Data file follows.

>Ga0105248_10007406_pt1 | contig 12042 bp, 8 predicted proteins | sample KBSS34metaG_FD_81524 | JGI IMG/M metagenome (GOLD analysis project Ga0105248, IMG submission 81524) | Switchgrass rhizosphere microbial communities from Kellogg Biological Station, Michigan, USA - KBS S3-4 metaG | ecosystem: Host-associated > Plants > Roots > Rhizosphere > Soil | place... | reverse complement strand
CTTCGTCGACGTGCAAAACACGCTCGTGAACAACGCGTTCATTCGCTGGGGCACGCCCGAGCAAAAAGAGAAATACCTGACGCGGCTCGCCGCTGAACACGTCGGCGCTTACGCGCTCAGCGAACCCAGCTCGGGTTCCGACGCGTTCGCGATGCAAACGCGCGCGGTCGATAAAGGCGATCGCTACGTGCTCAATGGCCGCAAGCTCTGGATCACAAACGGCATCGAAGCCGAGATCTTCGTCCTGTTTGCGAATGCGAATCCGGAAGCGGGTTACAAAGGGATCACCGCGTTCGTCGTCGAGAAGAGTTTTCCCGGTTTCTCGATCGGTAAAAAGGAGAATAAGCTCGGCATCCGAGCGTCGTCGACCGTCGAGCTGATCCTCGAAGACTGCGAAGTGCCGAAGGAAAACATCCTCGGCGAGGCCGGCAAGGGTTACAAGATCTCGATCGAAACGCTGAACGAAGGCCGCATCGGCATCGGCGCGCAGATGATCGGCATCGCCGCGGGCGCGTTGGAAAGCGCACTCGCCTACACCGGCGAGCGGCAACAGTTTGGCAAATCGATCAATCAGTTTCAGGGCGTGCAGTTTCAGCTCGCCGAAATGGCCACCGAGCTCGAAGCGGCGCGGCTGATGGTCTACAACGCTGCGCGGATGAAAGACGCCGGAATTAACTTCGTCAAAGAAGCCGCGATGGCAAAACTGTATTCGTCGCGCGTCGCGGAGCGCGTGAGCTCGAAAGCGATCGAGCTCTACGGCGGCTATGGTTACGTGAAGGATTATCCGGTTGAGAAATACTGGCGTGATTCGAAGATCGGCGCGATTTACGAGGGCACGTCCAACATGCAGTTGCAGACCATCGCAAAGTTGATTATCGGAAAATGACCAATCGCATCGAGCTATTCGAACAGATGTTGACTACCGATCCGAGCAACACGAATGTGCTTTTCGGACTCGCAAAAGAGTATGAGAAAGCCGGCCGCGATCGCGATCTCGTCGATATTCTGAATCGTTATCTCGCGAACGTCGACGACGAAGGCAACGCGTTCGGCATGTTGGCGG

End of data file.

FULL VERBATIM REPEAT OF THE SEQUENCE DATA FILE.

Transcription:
>Ga0105248_10007406_pt1 | contig 12042 bp, 8 predicted proteins | sample KBSS34metaG_FD_81524 | JGI IMG/M metagenome (GOLD analysis project Ga0105248, IMG submission 81524) | Switchgrass rhizosphere microbial communities from Kellogg Biological Station, Michigan, USA - KBS S3-4 metaG | ecosystem: Host-associated > Plants > Roots > Rhizosphere > Soil | place... | reverse complement strand
CTTCGTCGACGTGCAAAACACGCTCGTGAACAACGCGTTCATTCGCTGGGGCACGCCCGAGCAAAAAGAGAAATACCTGACGCGGCTCGCCGCTGAACACGTCGGCGCTTACGCGCTCAGCGAACCCAGCTCGGGTTCCGACGCGTTCGCGATGCAAACGCGCGCGGTCGATAAAGGCGATCGCTACGTGCTCAATGGCCGCAAGCTCTGGATCACAAACGGCATCGAAGCCGAGATCTTCGTCCTGTTTGCGAATGCGAATCCGGAAGCGGGTTACAAAGGGATCACCGCGTTCGTCGTCGAGAAGAGTTTTCCCGGTTTCTCGATCGGTAAAAAGGAGAATAAGCTCGGCATCCGAGCGTCGTCGACCGTCGAGCTGATCCTCGAAGACTGCGAAGTGCCGAAGGAAAACATCCTCGGCGAGGCCGGCAAGGGTTACAAGATCTCGATCGAAACGCTGAACGAAGGCCGCATCGGCATCGGCGCGCAGATGATCGGCATCGCCGCGGGCGCGTTGGAAAGCGCACTCGCCTACACCGGCGAGCGGCAACAGTTTGGCAAATCGATCAATCAGTTTCAGGGCGTGCAGTTTCAGCTCGCCGAAATGGCCACCGAGCTCGAAGCGGCGCGGCTGATGGTCTACAACGCTGCGCGGATGAAAGACGCCGGAATTAACTTCGTCAAAGAAGCCGCGATGGCAAAACTGTATTCGTCGCGCGTCGCGGAGCGCGTGAGCTCGAAAGCGATCGAGCTCTACGGCGGCTATGGTTACGTGAAGGATTATCCGGTTGAGAAATACTGGCGTGATTCGAAGATCGGCGCGATTTACGAGGGCACGTCCAACATGCAGTTGCAGACCATCGCAAAGTTGATTATCGGAAAATGACCAATCGCATCGAGCTATTCGAACAGATGTTGACTACCGATCCGAGCAACACGAATGTGCTTTTCGGACTCGCAAAAGAGTATGAGAAAGCCGGCCGCGATCGCGATCTCGTCGATATTCTGAATCGTTATCTCGCGAACGTCGACGACGAAGGCAACGCGTTCGGCATGTTGGCGG